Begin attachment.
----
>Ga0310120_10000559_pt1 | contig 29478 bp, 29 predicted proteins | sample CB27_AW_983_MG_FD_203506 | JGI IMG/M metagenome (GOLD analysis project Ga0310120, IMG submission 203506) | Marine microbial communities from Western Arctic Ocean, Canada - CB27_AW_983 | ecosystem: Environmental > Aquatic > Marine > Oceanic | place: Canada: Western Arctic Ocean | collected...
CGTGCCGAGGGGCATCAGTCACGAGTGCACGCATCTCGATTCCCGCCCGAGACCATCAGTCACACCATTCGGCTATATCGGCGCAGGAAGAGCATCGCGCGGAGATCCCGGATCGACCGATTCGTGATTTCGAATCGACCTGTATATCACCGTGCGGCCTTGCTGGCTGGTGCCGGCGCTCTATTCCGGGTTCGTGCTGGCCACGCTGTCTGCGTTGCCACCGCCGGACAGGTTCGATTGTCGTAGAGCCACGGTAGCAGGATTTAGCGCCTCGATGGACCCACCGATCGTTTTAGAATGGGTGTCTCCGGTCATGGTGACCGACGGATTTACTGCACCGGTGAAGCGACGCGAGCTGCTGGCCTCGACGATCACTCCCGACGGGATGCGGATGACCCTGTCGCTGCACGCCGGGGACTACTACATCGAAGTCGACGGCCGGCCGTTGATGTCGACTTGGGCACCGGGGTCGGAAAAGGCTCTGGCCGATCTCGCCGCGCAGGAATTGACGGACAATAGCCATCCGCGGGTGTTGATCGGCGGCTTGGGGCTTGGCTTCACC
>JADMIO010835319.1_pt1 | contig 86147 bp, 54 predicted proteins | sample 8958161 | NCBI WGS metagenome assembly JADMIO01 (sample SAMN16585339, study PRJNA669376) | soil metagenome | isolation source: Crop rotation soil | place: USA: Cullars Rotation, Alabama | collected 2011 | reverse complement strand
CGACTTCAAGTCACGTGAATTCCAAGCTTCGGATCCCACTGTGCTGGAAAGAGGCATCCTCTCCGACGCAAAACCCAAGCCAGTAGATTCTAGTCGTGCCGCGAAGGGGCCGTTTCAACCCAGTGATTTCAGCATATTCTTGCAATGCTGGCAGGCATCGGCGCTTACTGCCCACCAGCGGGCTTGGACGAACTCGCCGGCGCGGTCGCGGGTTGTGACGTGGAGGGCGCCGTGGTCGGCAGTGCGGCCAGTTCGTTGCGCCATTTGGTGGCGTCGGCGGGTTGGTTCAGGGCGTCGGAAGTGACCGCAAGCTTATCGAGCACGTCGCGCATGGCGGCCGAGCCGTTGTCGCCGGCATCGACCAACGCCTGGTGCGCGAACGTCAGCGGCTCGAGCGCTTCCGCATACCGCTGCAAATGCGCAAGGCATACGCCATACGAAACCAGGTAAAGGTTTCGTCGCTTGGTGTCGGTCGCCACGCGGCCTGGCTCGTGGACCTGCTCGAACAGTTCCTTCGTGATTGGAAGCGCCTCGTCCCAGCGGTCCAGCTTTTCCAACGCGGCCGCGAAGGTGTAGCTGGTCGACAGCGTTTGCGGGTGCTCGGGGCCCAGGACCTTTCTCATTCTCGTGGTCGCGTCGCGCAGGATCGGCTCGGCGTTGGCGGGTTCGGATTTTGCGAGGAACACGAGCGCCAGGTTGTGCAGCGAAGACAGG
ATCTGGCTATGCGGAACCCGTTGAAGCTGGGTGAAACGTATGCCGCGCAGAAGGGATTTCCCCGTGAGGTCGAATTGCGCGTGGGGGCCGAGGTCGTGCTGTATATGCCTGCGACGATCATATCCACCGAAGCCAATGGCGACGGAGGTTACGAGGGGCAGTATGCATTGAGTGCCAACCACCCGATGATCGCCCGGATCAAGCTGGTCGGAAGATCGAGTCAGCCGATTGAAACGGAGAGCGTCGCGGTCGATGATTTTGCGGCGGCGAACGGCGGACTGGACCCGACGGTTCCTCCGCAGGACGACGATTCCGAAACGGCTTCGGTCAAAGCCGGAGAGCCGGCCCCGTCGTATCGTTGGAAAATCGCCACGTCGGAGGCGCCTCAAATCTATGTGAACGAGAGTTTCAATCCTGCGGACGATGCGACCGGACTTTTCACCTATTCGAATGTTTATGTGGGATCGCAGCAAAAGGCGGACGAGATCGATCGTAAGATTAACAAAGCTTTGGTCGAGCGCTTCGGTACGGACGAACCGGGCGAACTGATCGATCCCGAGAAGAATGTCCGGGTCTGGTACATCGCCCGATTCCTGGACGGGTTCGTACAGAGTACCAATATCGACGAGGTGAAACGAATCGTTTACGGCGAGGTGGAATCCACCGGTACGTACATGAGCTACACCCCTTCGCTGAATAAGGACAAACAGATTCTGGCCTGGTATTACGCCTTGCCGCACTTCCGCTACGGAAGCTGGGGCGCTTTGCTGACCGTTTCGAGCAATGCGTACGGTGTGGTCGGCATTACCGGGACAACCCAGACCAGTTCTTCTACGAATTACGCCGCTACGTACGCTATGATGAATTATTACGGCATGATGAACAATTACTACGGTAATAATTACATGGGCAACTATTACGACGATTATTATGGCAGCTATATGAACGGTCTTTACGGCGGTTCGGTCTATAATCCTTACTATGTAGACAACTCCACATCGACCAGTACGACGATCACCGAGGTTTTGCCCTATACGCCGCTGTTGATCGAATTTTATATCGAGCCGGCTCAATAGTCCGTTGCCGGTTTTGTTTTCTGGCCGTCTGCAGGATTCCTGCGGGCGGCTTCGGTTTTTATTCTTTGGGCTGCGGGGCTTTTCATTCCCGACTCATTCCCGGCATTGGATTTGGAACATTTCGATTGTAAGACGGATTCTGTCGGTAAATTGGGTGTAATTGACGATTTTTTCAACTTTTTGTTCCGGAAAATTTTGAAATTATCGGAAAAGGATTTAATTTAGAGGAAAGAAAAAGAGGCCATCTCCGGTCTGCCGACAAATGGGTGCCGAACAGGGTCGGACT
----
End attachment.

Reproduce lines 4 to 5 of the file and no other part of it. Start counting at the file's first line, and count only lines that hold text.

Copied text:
CGACTTCAAGTCACGTGAATTCCAAGCTTCGGATCCCACTGTGCTGGAAAGAGGCATCCTCTCCGACGCAAAACCCAAGCCAGTAGATTCTAGTCGTGCCGCGAAGGGGCCGTTTCAACCCAGTGATTTCAGCATATTCTTGCAATGCTGGCAGGCATCGGCGCTTACTGCCCACCAGCGGGCTTGGACGAACTCGCCGGCGCGGTCGCGGGTTGTGACGTGGAGGGCGCCGTGGTCGGCAGTGCGGCCAGTTCGTTGCGCCATTTGGTGGCGTCGGCGGGTTGGTTCAGGGCGTCGGAAGTGACCGCAAGCTTATCGAGCACGTCGCGCATGGCGGCCGAGCCGTTGTCGCCGGCATCGACCAACGCCTGGTGCGCGAACGTCAGCGGCTCGAGCGCTTCCGCATACCGCTGCAAATGCGCAAGGCATACGCCATACGAAACCAGGTAAAGGTTTCGTCGCTTGGTGTCGGTCGCCACGCGGCCTGGCTCGTGGACCTGCTCGAACAGTTCCTTCGTGATTGGAAGCGCCTCGTCCCAGCGGTCCAGCTTTTCCAACGCGGCCGCGAAGGTGTAGCTGGTCGACAGCGTTTGCGGGTGCTCGGGGCCCAGGACCTTTCTCATTCTCGTGGTCGCGTCGCGCAGGATCGGCTCGGCGTTGGCGGGTTCGGATTTTGCGAGGAACACGAGCGCCAGGTTGTGCAGCGAAGACAGG
ATCTGGCTATGCGGAACCCGTTGAAGCTGGGTGAAACGTATGCCGCGCAGAAGGGATTTCCCCGTGAGGTCGAATTGCGCGTGGGGGCCGAGGTCGTGCTGTATATGCCTGCGACGATCATATCCACCGAAGCCAATGGCGACGGAGGTTACGAGGGGCAGTATGCATTGAGTGCCAACCACCCGATGATCGCCCGGATCAAGCTGGTCGGAAGATCGAGTCAGCCGATTGAAACGGAGAGCGTCGCGGTCGATGATTTTGCGGCGGCGAACGGCGGACTGGACCCGACGGTTCCTCCGCAGGACGACGATTCCGAAACGGCTTCGGTCAAAGCCGGAGAGCCGGCCCCGTCGTATCGTTGGAAAATCGCCACGTCGGAGGCGCCTCAAATCTATGTGAACGAGAGTTTCAATCCTGCGGACGATGCGACCGGACTTTTCACCTATTCGAATGTTTATGTGGGATCGCAGCAAAAGGCGGACGAGATCGATCGTAAGATTAACAAAGCTTTGGTCGAGCGCTTCGGTACGGACGAACCGGGCGAACTGATCGATCCCGAGAAGAATGTCCGGGTCTGGTACATCGCCCGATTCCTGGACGGGTTCGTACAGAGTACCAATATCGACGAGGTGAAACGAATCGTTTACGGCGAGGTGGAATCCACCGGTACGTACATGAGCTACACCCCTTCGCTGAATAAGGACAAACAGATTCTGGCCTGGTATTACGCCTTGCCGCACTTCCGCTACGGAAGCTGGGGCGCTTTGCTGACCGTTTCGAGCAATGCGTACGGTGTGGTCGGCATTACCGGGACAACCCAGACCAGTTCTTCTACGAATTACGCCGCTACGTACGCTATGATGAATTATTACGGCATGATGAACAATTACTACGGTAATAATTACATGGGCAACTATTACGACGATTATTATGGCAGCTATATGAACGGTCTTTACGGCGGTTCGGTCTATAATCCTTACTATGTAGACAACTCCACATCGACCAGTACGACGATCACCGAGGTTTTGCCCTATACGCCGCTGTTGATCGAATTTTATATCGAGCCGGCTCAATAGTCCGTTGCCGGTTTTGTTTTCTGGCCGTCTGCAGGATTCCTGCGGGCGGCTTCGGTTTTTATTCTTTGGGCTGCGGGGCTTTTCATTCCCGACTCATTCCCGGCATTGGATTTGGAACATTTCGATTGTAAGACGGATTCTGTCGGTAAATTGGGTGTAATTGACGATTTTTTCAACTTTTTGTTCCGGAAAATTTTGAAATTATCGGAAAAGGATTTAATTTAGAGGAAAGAAAAAGAGGCCATCTCCGGTCTGCCGACAAATGGGTGCCGAACAGGGTCGGACT